My REU Experience in China


Iwo P. Gross

Eastern Illinois University

Charleston, IL









Eastern Illinois University

Alabama A&M University


How it all Began                                                                                     


My first aspirations of coming to do research in China began in late November of 2011. I received an email from a former colleague whose friend was looking for undergraduate assistants to aid him in his PhD research in China. I could hardly believe my luck; I thanked my buddy for recommending me, then quickly cc’ed him in an email I composed to the PhD student I would quickly come to know as Kevin Messenger. The next few months were tumultuous as Kevin and I exchanged longer and longer email threads, concerning the status of his grant and other delicate logistics. In that time I began research on China’s herpetofauna, I found a Mandarin Chinese tutor, and anxiously waited for a call or email guaranteeing my ticket. Finally, Dr. Elica Moss ended my torment with a phone call, and I could not help dancing around the lab as she confirmed my assigned research project.




My project in a Nutshell


Hainan Island is an island directly south of Mainland China. With the ever-expanding tourism market, Hainan’s enormous biodiversity could be at risk to increasing trends in human disturbance. In our study, we examined the effects anthropogenic and elevational gradients may have on herpetofaunal community composition, richness, and diversity.  After surveying several sites using basic opportunistic encounter methods, we determined percent community similarity between sites, as well as species richness and diversity using Simpson’s diversity index.  These three calculations are commonly used when judging the overall condition of an area’s floral and faunal communities. Species richness is simply the total number of species found within a certain site. Species diversity, specifically Simpson’s Index of Diversity, is only one measure of diversity that factors in both species richness and evenness (similarity of population sizes of each species in a given community).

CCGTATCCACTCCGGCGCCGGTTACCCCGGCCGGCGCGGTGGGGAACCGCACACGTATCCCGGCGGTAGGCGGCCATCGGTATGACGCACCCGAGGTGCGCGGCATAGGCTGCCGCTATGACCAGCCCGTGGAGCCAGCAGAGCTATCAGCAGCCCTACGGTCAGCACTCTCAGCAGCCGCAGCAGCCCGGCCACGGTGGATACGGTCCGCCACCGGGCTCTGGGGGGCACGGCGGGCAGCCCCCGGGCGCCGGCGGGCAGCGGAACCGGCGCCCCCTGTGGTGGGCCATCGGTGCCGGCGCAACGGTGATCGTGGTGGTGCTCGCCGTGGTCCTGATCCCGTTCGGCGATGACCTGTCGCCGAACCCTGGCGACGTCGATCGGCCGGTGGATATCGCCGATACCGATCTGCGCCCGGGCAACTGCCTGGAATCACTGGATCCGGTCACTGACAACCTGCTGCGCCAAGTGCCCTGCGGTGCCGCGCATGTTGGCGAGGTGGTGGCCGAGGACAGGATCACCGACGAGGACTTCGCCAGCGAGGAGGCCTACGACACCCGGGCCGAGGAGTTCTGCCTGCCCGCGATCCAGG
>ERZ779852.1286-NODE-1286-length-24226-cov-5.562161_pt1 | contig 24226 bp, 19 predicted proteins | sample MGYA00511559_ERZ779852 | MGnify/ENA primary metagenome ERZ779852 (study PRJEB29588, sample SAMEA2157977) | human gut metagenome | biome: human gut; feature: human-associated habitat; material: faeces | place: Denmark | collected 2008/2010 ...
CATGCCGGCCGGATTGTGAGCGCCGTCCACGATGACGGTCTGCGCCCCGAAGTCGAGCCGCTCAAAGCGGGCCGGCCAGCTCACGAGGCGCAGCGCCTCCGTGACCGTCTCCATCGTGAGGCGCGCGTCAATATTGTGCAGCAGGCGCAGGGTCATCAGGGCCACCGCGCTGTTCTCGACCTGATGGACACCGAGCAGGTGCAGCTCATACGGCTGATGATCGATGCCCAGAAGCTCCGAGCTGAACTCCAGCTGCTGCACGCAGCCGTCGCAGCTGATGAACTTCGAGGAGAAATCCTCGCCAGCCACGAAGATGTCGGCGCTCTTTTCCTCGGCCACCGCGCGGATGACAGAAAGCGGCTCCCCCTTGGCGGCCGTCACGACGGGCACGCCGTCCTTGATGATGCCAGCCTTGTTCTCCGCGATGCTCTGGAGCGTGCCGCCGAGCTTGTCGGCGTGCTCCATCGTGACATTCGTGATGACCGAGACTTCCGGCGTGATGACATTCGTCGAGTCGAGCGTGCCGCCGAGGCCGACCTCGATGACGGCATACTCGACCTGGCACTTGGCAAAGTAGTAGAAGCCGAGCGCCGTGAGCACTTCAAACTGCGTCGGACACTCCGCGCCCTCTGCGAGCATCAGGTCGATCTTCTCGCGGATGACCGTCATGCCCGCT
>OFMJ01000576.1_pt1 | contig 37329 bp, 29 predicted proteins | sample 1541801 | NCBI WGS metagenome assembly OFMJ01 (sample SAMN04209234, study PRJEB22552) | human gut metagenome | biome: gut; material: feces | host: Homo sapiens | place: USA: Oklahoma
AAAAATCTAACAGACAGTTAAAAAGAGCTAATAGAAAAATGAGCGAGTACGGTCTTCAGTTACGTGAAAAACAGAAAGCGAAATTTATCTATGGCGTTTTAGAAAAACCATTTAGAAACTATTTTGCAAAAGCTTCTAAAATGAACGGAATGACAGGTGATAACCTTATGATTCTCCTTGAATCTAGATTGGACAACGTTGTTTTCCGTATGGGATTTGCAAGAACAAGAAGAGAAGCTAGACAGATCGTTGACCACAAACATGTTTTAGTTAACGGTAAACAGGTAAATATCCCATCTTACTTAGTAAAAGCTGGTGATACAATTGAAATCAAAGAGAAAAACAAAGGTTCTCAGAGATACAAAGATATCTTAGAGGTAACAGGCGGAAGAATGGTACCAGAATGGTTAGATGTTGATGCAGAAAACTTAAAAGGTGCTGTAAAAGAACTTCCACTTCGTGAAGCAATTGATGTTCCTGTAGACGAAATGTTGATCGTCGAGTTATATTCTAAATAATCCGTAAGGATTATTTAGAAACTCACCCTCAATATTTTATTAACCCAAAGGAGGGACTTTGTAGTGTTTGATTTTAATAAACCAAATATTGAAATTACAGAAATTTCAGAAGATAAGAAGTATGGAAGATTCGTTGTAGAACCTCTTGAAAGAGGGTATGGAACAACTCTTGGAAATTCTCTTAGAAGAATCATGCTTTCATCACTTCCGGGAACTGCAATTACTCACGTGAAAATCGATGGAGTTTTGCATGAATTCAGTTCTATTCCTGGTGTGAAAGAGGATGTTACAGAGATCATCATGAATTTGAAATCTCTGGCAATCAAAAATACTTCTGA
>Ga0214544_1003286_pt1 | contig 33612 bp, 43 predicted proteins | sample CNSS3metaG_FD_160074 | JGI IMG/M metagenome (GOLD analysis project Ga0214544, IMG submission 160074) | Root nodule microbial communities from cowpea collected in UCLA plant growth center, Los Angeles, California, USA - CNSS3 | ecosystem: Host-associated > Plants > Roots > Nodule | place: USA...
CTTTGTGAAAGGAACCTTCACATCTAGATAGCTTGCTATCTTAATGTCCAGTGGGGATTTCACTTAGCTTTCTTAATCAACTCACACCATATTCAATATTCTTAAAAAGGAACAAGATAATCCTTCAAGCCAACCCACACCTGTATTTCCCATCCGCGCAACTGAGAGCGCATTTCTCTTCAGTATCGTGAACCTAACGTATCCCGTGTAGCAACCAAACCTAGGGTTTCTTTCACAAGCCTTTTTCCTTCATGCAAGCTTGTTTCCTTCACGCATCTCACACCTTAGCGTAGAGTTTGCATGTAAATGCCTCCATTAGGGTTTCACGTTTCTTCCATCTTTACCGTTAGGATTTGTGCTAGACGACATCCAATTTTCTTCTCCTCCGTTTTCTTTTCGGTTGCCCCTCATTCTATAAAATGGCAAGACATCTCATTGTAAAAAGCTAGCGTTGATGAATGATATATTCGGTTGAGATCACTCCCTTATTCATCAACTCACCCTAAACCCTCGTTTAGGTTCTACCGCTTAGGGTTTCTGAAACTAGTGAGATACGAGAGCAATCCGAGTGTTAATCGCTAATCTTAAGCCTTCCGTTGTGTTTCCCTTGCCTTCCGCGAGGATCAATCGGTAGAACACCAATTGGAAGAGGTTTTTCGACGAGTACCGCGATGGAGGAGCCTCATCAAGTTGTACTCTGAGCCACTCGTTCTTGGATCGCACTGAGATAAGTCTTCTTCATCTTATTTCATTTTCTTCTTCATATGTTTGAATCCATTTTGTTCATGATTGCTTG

We discovered that at our field sites, neither disturbance nor elevation had significant effects on species richness, diversity, or community similarity. High amphibian abundance at higher elevations skewed our results from the more commonly observed pattern best explained by the intermediate disturbance hypothesis. Previous studies have shown that moderate levels of disturbance may increase relative biodiversity in an area.  This hypothesis has also been found to explain shifts in biodiversity along elevational gradients as well.  In our study, we have found that it is important to include other factors when determining levels of biodiversity in an area, since elevation and disturbance are not the only variables at play. I would urge land managers and the Chinese government to enforce more stringent conservational laws on both pristine and slightly disturbed areas that may encroach more on the virgin habitat still present on Hainan Island.








































Research Experience


Personal Experience


My Mentors


Procedure and Data Analysis




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Personal Interests